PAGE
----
Estrada-Guzman’s education was made possible because of Clark’s Early Childhood Education program (ECE). More than 130 individuals are educated annually in ECE. The majority of ECE professionals in Southwest Washington have either been educated or received continuing education through Clark’s program.
The facilities, however, are outdated. A 1970s-era building that was designed to last for 25 years is still in use. The high cost of maintaining the buildings supersedes the dollars available for new equipment and space.
Clark College opened the Oliva Family Early Learning Center, a $2.5 million facility for toddlers and pre-K in 2011. The private/public partnership also resulted in a Little Penguins’ Gardens outdoor area, classrooms outfitted with age-appropriate learning tools and improved safety features.
The next phase of the project is essential in fulfilling Clark’s goals of improving safety, enhancing classrooms and expanding the resources required for the workforce needs of early learning professions in Southwest Washington. Clark is currently exploring the scope of phase II to determine the cost and dimensions of the facility.
Making science fun
Estrada-Guzman knows how important modern resources are. She partners with the college because she’s confident Clark is committed to offering students relevant and timely facts. As a result, the exploration of technology and science is available to children in the community who otherwise might not have access to it.
Rather than just playing computer games and learning to navigate the Internet, students learn how to write computer programs to create their own games. She has watched children’s motivation skyrocket when they realized they liked science, technology, engineering and math.
Estrada-Guzman reached out to Clark for more. When she instituted an English program, she called on Clark instructors to teach English as a Second Language classes for parents, while volunteers helped children with homework and readied pre-school children for kindergarten.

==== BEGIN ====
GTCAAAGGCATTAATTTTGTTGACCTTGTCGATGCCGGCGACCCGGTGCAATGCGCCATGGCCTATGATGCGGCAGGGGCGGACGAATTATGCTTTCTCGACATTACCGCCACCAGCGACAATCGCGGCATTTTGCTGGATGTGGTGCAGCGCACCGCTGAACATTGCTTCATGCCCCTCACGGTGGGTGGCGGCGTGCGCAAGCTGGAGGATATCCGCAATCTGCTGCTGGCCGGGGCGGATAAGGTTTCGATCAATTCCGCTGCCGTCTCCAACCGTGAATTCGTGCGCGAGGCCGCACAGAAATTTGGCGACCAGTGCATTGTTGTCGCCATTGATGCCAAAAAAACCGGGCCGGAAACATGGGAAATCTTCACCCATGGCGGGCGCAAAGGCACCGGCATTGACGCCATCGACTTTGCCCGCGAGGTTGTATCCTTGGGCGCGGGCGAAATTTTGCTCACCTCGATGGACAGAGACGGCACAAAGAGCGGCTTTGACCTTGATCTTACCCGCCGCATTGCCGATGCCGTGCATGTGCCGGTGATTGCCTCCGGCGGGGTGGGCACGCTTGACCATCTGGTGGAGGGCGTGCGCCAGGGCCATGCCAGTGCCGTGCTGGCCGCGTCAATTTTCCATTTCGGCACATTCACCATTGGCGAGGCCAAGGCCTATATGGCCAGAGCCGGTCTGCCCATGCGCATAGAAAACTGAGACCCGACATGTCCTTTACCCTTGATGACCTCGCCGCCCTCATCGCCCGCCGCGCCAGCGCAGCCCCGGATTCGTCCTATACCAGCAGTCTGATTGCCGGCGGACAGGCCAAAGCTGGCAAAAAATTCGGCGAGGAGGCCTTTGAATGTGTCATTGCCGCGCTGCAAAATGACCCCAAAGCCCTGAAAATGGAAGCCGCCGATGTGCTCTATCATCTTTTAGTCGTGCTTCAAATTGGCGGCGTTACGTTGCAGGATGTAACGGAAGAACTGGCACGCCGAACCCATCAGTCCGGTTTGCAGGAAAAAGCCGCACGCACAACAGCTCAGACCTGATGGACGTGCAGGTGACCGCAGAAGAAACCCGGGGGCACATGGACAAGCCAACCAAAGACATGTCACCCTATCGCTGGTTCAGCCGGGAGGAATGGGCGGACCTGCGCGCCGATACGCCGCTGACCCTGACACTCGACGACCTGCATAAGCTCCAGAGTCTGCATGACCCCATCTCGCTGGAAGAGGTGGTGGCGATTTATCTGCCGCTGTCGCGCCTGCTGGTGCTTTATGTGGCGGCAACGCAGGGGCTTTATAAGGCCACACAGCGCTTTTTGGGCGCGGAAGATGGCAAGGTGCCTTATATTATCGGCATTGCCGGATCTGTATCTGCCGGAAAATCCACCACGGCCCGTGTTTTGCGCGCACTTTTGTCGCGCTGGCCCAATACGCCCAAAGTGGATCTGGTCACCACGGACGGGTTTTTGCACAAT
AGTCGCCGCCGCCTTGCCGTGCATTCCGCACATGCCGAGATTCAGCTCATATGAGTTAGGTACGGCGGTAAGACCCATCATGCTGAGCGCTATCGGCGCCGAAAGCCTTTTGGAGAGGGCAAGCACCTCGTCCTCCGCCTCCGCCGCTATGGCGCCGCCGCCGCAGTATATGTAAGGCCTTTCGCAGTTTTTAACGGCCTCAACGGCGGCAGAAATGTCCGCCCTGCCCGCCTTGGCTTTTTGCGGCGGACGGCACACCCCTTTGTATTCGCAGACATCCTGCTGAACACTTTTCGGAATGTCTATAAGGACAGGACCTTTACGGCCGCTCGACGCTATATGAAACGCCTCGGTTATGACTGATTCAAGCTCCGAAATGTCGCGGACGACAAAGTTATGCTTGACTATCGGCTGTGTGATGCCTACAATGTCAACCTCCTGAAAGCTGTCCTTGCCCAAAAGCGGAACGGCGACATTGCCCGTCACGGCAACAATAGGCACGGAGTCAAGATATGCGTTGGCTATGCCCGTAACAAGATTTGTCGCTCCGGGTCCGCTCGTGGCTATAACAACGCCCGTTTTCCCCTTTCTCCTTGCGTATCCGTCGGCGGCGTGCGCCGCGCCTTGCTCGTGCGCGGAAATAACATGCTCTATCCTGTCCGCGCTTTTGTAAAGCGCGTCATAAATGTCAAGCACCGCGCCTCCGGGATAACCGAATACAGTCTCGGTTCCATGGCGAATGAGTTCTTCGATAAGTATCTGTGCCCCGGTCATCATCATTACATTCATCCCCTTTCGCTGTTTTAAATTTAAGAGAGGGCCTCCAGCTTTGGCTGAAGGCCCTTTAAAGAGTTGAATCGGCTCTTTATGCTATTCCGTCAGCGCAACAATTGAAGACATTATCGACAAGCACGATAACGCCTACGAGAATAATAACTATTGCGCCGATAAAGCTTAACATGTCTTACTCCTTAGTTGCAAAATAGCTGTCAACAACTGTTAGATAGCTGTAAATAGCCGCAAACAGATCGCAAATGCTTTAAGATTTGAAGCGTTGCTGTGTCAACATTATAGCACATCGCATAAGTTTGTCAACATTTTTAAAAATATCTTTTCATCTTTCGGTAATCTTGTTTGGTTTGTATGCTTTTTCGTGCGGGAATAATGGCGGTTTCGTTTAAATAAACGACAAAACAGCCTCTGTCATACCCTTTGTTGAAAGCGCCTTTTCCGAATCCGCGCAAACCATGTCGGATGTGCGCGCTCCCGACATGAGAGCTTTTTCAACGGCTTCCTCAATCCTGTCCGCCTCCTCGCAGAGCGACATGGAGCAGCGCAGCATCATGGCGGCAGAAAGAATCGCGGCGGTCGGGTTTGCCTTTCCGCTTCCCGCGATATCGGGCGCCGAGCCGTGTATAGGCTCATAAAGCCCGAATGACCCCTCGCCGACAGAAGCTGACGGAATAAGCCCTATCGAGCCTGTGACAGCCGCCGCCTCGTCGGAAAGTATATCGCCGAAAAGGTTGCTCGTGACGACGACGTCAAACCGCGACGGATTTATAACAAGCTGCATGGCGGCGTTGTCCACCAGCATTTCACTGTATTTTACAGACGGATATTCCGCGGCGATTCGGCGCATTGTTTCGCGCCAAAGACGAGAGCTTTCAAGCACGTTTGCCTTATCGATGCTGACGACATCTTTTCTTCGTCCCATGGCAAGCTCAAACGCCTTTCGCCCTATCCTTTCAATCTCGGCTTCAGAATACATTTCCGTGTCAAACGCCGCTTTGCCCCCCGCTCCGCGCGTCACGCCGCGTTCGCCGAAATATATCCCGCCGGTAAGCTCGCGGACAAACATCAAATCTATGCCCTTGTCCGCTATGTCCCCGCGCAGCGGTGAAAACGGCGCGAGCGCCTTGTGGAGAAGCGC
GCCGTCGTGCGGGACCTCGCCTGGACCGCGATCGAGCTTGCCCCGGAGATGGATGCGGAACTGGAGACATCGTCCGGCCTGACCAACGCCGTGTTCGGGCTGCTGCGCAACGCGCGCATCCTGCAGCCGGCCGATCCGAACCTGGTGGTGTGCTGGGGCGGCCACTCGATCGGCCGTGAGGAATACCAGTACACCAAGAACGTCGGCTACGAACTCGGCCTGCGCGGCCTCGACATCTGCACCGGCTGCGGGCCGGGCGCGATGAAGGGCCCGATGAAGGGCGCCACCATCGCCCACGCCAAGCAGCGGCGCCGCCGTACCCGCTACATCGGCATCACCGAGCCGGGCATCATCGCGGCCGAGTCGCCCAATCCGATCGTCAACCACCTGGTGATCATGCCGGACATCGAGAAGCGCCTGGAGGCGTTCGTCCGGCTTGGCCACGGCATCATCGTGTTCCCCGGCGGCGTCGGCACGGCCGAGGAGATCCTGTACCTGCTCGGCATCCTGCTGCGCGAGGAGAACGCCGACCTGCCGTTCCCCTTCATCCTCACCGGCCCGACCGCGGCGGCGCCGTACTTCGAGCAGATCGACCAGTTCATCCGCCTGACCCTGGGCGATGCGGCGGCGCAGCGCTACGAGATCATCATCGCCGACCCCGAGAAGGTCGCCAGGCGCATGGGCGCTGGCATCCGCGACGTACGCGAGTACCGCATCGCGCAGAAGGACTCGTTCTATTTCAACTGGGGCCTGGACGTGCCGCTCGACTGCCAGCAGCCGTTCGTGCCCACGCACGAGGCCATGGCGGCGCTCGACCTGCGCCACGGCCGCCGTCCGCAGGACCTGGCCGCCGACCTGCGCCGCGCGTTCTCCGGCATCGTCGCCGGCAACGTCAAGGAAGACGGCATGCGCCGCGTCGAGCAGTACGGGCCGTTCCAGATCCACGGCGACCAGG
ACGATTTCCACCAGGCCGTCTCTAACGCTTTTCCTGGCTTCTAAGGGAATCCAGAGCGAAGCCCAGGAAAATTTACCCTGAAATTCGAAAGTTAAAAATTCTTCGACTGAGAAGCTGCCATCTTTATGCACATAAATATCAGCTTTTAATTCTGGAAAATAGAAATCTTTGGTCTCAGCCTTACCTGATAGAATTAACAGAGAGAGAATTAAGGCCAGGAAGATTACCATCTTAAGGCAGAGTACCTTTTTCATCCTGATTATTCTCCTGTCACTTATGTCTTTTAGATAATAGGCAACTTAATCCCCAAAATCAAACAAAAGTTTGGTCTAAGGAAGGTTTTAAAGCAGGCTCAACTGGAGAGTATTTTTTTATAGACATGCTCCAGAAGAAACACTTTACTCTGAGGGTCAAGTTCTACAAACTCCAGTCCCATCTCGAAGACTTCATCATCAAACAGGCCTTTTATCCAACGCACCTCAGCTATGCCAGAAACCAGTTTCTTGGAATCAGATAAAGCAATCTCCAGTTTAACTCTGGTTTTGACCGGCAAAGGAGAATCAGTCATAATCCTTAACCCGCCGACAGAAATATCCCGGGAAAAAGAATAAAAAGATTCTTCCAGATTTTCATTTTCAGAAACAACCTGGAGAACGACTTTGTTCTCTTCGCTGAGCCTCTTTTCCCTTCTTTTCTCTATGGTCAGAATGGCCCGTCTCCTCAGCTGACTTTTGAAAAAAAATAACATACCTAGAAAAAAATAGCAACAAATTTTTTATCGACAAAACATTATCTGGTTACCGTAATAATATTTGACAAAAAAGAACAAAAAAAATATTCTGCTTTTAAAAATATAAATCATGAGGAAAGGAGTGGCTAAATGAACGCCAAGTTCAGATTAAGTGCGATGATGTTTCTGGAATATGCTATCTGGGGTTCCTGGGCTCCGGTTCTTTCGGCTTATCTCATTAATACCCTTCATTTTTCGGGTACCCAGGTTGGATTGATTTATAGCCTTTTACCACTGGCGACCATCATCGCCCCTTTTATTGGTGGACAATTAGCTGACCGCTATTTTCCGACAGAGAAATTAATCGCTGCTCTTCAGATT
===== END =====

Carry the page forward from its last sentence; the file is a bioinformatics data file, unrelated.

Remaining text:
With the help of instructors and student volunteers from Clark College, 4th and 5th grade students participated in an after-school robotics program in which they learned about robot technology, as well as biology, chemistry and computer science. Even Clark’s mascot, Oswald the penguin, joined the students during the graduation ceremony, and students were excited to receive certificates in front of their proud parents.
In 2011, Estrada-Guzman took another step in her brilliant career to become the principal at Harney Elementary School. She brought with her many of the same programs and services she implemented at Sarah J. Anderson. She took over Harney Elementary School’s dual-language program, the first full-immersion program in Southwest Washington. This year 255 students are participating and Estrada-Guzman is once again working diligently to expand the program to all grade levels.
When she takes a moment out of her hectic day to reflect on why she has taken the road as an administrator, she says, “I decided to be a school principal because I wanted to impact an entire building’s philosophy toward teaching. My philosophy is that all children must have access to the high-quality education they deserve.”
It’s Estrada-Guzman’s work ethic that drives her. From the days of toiling in the fields to the demands of running an elementary school, Estrada-Guzman believes that anyone can reach their potential if they are given access to educational tools and are in a safe environment to explore their passions.
Thanks to her first-rate education at Clark, Estrada-Guzman is changing the lives within her school, as well as extending her reach beyond the building by teaching and empowering an entire community.
Edee Lemonier ’11 is a writer based in Vancouver and a former fourth grade teacher.